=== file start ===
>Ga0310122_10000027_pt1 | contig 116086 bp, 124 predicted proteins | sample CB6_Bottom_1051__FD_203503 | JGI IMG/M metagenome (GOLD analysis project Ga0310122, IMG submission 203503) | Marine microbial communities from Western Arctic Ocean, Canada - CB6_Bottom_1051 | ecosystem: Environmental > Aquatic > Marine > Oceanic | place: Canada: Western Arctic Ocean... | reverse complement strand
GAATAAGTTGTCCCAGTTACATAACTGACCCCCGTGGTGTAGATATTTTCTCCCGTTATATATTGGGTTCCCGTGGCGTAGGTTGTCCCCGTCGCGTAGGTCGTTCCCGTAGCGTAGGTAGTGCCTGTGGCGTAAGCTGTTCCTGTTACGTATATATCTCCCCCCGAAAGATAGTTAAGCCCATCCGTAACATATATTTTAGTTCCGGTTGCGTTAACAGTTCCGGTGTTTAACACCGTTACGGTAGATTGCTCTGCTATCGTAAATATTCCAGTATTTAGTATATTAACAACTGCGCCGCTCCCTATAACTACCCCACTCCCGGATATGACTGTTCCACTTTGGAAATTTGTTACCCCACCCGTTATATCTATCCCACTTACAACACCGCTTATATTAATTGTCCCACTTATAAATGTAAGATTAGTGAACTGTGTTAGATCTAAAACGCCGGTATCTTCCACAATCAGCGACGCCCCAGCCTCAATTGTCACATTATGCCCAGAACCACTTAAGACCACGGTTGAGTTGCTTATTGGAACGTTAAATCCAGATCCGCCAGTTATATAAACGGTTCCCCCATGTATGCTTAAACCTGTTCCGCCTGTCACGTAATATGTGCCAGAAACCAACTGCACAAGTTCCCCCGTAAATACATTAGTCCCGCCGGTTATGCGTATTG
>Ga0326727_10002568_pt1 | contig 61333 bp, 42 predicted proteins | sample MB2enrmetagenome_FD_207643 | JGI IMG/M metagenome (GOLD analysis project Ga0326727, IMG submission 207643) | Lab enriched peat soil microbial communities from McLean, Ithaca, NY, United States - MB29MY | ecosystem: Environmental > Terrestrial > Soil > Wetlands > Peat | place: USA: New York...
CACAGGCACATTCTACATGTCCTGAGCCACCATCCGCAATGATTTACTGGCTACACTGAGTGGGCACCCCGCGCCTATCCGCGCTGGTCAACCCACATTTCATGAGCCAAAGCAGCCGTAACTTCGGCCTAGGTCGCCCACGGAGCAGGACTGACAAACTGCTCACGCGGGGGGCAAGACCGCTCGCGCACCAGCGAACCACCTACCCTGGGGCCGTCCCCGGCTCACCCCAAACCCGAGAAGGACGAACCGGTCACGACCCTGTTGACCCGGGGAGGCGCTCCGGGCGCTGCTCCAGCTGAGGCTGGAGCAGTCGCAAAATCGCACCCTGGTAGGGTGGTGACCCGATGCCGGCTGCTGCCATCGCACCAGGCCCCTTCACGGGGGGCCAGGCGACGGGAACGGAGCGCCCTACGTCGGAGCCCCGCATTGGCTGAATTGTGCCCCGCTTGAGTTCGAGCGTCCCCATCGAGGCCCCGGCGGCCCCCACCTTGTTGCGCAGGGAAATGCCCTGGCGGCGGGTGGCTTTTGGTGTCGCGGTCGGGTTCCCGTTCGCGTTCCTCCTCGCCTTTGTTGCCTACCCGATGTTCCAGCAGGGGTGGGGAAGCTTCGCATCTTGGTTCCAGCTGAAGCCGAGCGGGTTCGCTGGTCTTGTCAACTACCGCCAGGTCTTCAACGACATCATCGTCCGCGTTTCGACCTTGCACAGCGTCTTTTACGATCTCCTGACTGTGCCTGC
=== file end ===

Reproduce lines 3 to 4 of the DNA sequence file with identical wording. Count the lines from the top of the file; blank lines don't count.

>Ga0326727_10002568_pt1 | contig 61333 bp, 42 predicted proteins | sample MB2enrmetagenome_FD_207643 | JGI IMG/M metagenome (GOLD analysis project Ga0326727, IMG submission 207643) | Lab enriched peat soil microbial communities from McLean, Ithaca, NY, United States - MB29MY | ecosystem: Environmental > Terrestrial > Soil > Wetlands > Peat | place: USA: New York...
CACAGGCACATTCTACATGTCCTGAGCCACCATCCGCAATGATTTACTGGCTACACTGAGTGGGCACCCCGCGCCTATCCGCGCTGGTCAACCCACATTTCATGAGCCAAAGCAGCCGTAACTTCGGCCTAGGTCGCCCACGGAGCAGGACTGACAAACTGCTCACGCGGGGGGCAAGACCGCTCGCGCACCAGCGAACCACCTACCCTGGGGCCGTCCCCGGCTCACCCCAAACCCGAGAAGGACGAACCGGTCACGACCCTGTTGACCCGGGGAGGCGCTCCGGGCGCTGCTCCAGCTGAGGCTGGAGCAGTCGCAAAATCGCACCCTGGTAGGGTGGTGACCCGATGCCGGCTGCTGCCATCGCACCAGGCCCCTTCACGGGGGGCCAGGCGACGGGAACGGAGCGCCCTACGTCGGAGCCCCGCATTGGCTGAATTGTGCCCCGCTTGAGTTCGAGCGTCCCCATCGAGGCCCCGGCGGCCCCCACCTTGTTGCGCAGGGAAATGCCCTGGCGGCGGGTGGCTTTTGGTGTCGCGGTCGGGTTCCCGTTCGCGTTCCTCCTCGCCTTTGTTGCCTACCCGATGTTCCAGCAGGGGTGGGGAAGCTTCGCATCTTGGTTCCAGCTGAAGCCGAGCGGGTTCGCTGGTCTTGTCAACTACCGCCAGGTCTTCAACGACATCATCGTCCGCGTTTCGACCTTGCACAGCGTCTTTTACGATCTCCTGACTGTGCCTGC